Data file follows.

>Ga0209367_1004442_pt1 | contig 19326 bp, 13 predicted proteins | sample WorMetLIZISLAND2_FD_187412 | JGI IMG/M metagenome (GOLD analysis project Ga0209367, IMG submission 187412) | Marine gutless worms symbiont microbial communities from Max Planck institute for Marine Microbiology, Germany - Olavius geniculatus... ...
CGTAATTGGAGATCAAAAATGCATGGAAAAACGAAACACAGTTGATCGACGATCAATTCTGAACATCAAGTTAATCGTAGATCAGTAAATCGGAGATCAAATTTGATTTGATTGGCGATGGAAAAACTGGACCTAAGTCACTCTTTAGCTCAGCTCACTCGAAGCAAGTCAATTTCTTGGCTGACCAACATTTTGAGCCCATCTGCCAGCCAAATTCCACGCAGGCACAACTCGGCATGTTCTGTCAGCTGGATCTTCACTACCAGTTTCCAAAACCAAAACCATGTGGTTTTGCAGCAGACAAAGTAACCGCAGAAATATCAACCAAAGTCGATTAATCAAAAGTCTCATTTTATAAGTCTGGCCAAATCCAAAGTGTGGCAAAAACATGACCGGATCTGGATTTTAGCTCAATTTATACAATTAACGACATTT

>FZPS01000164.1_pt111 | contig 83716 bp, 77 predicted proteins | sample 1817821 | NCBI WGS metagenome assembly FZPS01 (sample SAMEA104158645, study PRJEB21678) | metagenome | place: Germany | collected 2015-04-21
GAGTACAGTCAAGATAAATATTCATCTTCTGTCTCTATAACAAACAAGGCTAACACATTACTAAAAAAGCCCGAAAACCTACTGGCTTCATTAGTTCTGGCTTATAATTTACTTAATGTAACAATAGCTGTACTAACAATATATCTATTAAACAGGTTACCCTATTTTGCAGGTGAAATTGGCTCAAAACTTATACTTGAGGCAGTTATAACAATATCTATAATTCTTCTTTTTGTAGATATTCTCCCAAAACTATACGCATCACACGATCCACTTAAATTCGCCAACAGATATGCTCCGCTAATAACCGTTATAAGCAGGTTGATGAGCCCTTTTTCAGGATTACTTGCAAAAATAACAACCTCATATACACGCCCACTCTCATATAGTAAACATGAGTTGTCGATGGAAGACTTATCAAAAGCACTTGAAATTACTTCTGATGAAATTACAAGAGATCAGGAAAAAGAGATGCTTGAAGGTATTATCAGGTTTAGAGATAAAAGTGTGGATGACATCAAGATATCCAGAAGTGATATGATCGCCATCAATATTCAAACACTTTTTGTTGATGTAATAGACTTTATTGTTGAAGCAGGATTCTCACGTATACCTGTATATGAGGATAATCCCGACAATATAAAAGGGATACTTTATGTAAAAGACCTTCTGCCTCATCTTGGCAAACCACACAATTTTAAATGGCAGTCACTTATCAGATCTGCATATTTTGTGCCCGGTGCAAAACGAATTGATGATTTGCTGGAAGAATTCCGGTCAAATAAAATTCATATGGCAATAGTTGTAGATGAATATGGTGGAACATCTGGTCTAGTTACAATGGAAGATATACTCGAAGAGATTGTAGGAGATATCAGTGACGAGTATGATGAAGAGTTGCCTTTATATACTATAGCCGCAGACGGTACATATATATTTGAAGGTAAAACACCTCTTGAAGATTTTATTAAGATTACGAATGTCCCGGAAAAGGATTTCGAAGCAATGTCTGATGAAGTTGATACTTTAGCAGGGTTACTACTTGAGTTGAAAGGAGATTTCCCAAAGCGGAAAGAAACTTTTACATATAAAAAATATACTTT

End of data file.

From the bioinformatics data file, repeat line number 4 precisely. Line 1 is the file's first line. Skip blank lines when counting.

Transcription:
GAGTACAGTCAAGATAAATATTCATCTTCTGTCTCTATAACAAACAAGGCTAACACATTACTAAAAAAGCCCGAAAACCTACTGGCTTCATTAGTTCTGGCTTATAATTTACTTAATGTAACAATAGCTGTACTAACAATATATCTATTAAACAGGTTACCCTATTTTGCAGGTGAAATTGGCTCAAAACTTATACTTGAGGCAGTTATAACAATATCTATAATTCTTCTTTTTGTAGATATTCTCCCAAAACTATACGCATCACACGATCCACTTAAATTCGCCAACAGATATGCTCCGCTAATAACCGTTATAAGCAGGTTGATGAGCCCTTTTTCAGGATTACTTGCAAAAATAACAACCTCATATACACGCCCACTCTCATATAGTAAACATGAGTTGTCGATGGAAGACTTATCAAAAGCACTTGAAATTACTTCTGATGAAATTACAAGAGATCAGGAAAAAGAGATGCTTGAAGGTATTATCAGGTTTAGAGATAAAAGTGTGGATGACATCAAGATATCCAGAAGTGATATGATCGCCATCAATATTCAAACACTTTTTGTTGATGTAATAGACTTTATTGTTGAAGCAGGATTCTCACGTATACCTGTATATGAGGATAATCCCGACAATATAAAAGGGATACTTTATGTAAAAGACCTTCTGCCTCATCTTGGCAAACCACACAATTTTAAATGGCAGTCACTTATCAGATCTGCATATTTTGTGCCCGGTGCAAAACGAATTGATGATTTGCTGGAAGAATTCCGGTCAAATAAAATTCATATGGCAATAGTTGTAGATGAATATGGTGGAACATCTGGTCTAGTTACAATGGAAGATATACTCGAAGAGATTGTAGGAGATATCAGTGACGAGTATGATGAAGAGTTGCCTTTATATACTATAGCCGCAGACGGTACATATATATTTGAAGGTAAAACACCTCTTGAAGATTTTATTAAGATTACGAATGTCCCGGAAAAGGATTTCGAAGCAATGTCTGATGAAGTTGATACTTTAGCAGGGTTACTACTTGAGTTGAAAGGAGATTTCCCAAAGCGGAAAGAAACTTTTACATATAAAAAATATACTTT